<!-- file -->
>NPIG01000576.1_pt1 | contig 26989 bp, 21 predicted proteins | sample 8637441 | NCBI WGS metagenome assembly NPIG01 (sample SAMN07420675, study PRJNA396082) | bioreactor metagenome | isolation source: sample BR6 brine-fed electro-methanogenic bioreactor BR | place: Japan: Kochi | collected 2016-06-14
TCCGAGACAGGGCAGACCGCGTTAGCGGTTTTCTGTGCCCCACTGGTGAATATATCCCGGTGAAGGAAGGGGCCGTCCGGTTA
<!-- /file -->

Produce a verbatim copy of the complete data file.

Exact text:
>NPIG01000576.1_pt1 | contig 26989 bp, 21 predicted proteins | sample 8637441 | NCBI WGS metagenome assembly NPIG01 (sample SAMN07420675, study PRJNA396082) | bioreactor metagenome | isolation source: sample BR6 brine-fed electro-methanogenic bioreactor BR | place: Japan: Kochi | collected 2016-06-14
TCCGAGACAGGGCAGACCGCGTTAGCGGTTTTCTGTGCCCCACTGGTGAATATATCCCGGTGAAGGAAGGGGCCGTCCGGTTA